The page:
Does a local government have the right to decide where all of its trash should go? Or does such a practice create a government-sponsored monopoly?
That’s the question being asked by South Carolina legislators about a new bill on the House floor this week. The legislation targets Horry County, which in 2009 required all trash inside its borders to go to a single landfill it owns– a practice known as “flow-control.”
Horry County officials say they passed the “flow-control” ordinance out of liability concerns for construction and demolition waste that had been going to neighboring Marion County. But they say they are also using the additional revenue it brings in to fund recycling programs and 911 emergency services.
Several garbage haulers complained, saying the Horry landfill was run by the Solid Waste Authority (SWA) — a quasi-governmental entity– which meant the ordinance effectively create a monopoly on waste collection in the county. However, the state Supreme Court ruled in the county’s favor last September, saying “flow control” was legal under state law. Horry is the only county in South Carolina with such a law.
Some legislators say that wasn’t the intent of the 1991 law. “We try to create a competitive market for businesses because competition is what keeps prices down,” said Rep. Nelson Hardwick (R-Surfside Beach), “If we had one place to buy hamburgers, it’d cost a lot more.”
Those state representatives are now pushing for “The “Business Freedom to Choose Act,” which passed a House environmental committee chaired by Hardwick last week. The bill would allow a waste hauler to dump trash at any state-approved landfill, regardless of location.
Horry County officials say the legislature is micromanaging local affairs. SWA Executive Director Danny Knight said garbage collection is a utility– much like water or electricity services. “All you hear is ‘monopoly,’ ‘monopoly,'” he said, “If you go get water and sewer, most times there’s only one place you can get it. When you go get your power, (there’s) pretty much one place you can get that.”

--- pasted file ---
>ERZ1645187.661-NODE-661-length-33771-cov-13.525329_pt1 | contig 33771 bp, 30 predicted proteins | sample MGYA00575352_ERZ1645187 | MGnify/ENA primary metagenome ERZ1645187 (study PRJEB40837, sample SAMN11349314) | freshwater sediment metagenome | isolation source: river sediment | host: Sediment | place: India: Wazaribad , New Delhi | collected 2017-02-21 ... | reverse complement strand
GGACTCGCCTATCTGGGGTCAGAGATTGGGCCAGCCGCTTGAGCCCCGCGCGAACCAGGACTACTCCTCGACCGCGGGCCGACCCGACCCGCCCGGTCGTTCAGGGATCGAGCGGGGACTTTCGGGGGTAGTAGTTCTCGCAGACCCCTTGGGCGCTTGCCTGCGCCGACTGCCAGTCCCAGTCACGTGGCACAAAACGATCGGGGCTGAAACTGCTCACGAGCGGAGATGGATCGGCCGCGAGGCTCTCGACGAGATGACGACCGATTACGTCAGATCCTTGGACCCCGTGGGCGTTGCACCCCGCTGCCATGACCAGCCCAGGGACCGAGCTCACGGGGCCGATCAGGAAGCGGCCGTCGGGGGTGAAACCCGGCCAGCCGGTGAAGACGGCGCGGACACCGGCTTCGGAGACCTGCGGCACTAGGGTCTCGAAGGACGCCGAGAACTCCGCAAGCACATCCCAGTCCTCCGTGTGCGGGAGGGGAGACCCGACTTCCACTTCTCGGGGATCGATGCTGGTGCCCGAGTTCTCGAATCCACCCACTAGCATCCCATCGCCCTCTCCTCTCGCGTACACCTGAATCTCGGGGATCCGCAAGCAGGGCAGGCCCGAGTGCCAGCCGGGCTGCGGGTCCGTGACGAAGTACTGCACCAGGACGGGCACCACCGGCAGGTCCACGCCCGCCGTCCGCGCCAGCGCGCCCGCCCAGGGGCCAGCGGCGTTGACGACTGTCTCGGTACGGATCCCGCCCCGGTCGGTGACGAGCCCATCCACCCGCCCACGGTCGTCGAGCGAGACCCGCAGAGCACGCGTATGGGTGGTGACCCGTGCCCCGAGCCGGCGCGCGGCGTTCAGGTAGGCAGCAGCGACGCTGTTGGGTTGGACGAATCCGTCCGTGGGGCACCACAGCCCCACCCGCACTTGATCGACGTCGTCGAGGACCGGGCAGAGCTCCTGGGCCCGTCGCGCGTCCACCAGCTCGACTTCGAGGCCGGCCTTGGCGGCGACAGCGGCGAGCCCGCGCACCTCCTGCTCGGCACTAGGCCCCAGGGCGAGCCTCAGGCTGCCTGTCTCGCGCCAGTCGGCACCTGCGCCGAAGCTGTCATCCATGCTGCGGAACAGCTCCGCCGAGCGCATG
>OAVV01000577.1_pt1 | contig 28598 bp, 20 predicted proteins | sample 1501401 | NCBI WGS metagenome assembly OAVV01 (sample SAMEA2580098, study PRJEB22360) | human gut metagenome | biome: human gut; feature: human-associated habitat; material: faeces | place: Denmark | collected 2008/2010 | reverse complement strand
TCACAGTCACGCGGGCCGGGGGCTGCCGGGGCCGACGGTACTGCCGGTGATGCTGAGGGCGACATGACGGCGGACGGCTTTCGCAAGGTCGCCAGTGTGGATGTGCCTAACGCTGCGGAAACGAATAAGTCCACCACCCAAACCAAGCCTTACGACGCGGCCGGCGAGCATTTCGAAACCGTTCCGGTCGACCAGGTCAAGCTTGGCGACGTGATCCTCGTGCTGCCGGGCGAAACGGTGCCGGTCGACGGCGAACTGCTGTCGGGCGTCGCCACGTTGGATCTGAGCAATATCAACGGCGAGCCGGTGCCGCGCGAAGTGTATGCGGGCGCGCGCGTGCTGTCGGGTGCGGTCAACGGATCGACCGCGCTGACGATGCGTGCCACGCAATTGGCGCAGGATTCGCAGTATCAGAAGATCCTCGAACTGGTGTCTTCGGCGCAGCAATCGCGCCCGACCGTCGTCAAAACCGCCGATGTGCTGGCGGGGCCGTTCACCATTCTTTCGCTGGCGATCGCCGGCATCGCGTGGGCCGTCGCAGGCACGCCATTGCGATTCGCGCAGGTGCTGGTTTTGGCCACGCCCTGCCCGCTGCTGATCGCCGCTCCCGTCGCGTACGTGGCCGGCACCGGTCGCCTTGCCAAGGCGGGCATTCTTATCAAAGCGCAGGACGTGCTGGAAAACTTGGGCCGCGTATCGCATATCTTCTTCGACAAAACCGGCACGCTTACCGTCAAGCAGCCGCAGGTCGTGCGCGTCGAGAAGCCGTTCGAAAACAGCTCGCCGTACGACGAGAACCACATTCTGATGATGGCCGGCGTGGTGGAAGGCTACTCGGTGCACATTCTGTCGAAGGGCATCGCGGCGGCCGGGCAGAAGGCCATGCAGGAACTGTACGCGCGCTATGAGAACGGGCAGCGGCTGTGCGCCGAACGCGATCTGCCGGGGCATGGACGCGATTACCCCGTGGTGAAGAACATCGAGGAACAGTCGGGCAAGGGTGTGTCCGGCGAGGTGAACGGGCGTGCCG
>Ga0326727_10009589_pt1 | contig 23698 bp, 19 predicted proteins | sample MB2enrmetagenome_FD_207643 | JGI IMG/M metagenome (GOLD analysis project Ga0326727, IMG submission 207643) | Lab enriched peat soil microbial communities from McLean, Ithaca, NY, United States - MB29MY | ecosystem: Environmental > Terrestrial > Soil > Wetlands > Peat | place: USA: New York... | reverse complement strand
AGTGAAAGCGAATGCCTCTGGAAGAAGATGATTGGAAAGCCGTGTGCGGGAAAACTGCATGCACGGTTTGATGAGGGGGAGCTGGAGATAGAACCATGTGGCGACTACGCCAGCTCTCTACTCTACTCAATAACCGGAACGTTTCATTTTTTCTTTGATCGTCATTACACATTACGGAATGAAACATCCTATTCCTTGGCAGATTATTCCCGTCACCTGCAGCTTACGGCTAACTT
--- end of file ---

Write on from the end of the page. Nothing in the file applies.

Knight said the public also benefits from SWA’s “tipping fees”– the fee each collector pays per ton of waste dumped on SWA’s landfill, “If we lose control, we lose a bunch of our income.” He said that could mean the elimination of a recycling education program funded largely by the tipping fees.
But Hardwick said the public already loses when a government entity can set an uncompetitive price. “We’re giving up a waste hauler’s freedom to choose,” he said, “For what? 911 calls? I don’t know (if) that’s the way we need to fund 911 calls. We fund it in several other ways.”
The issue is dividing Horry County’s own delegation to the Statehouse. Some Grand Strand lawmakers like Hardwick, Rep. Alan Clemmons (R-Myrtle Beach), and Rep. Liston Barfield (R-Aynor) support the bill. Others such as Rep. George Hearn (R-Conway) have been more restrained in their support. Meanwhile, Sen. Dick Elliott (D-Myrtle Beach) says he will oppose the bill if it reaches the Senate floor.
“It bothers me that you have to take a stance against the people back home,” Hardwick said, “It is not a job I like doing, being against the folks in Horry County.”
Another concern from Horry officials is that the elimination of flow control would open the county landfill up to large out-of-state waste companies. However, Hardwick said the committee included an amendment to make sure that would not happen.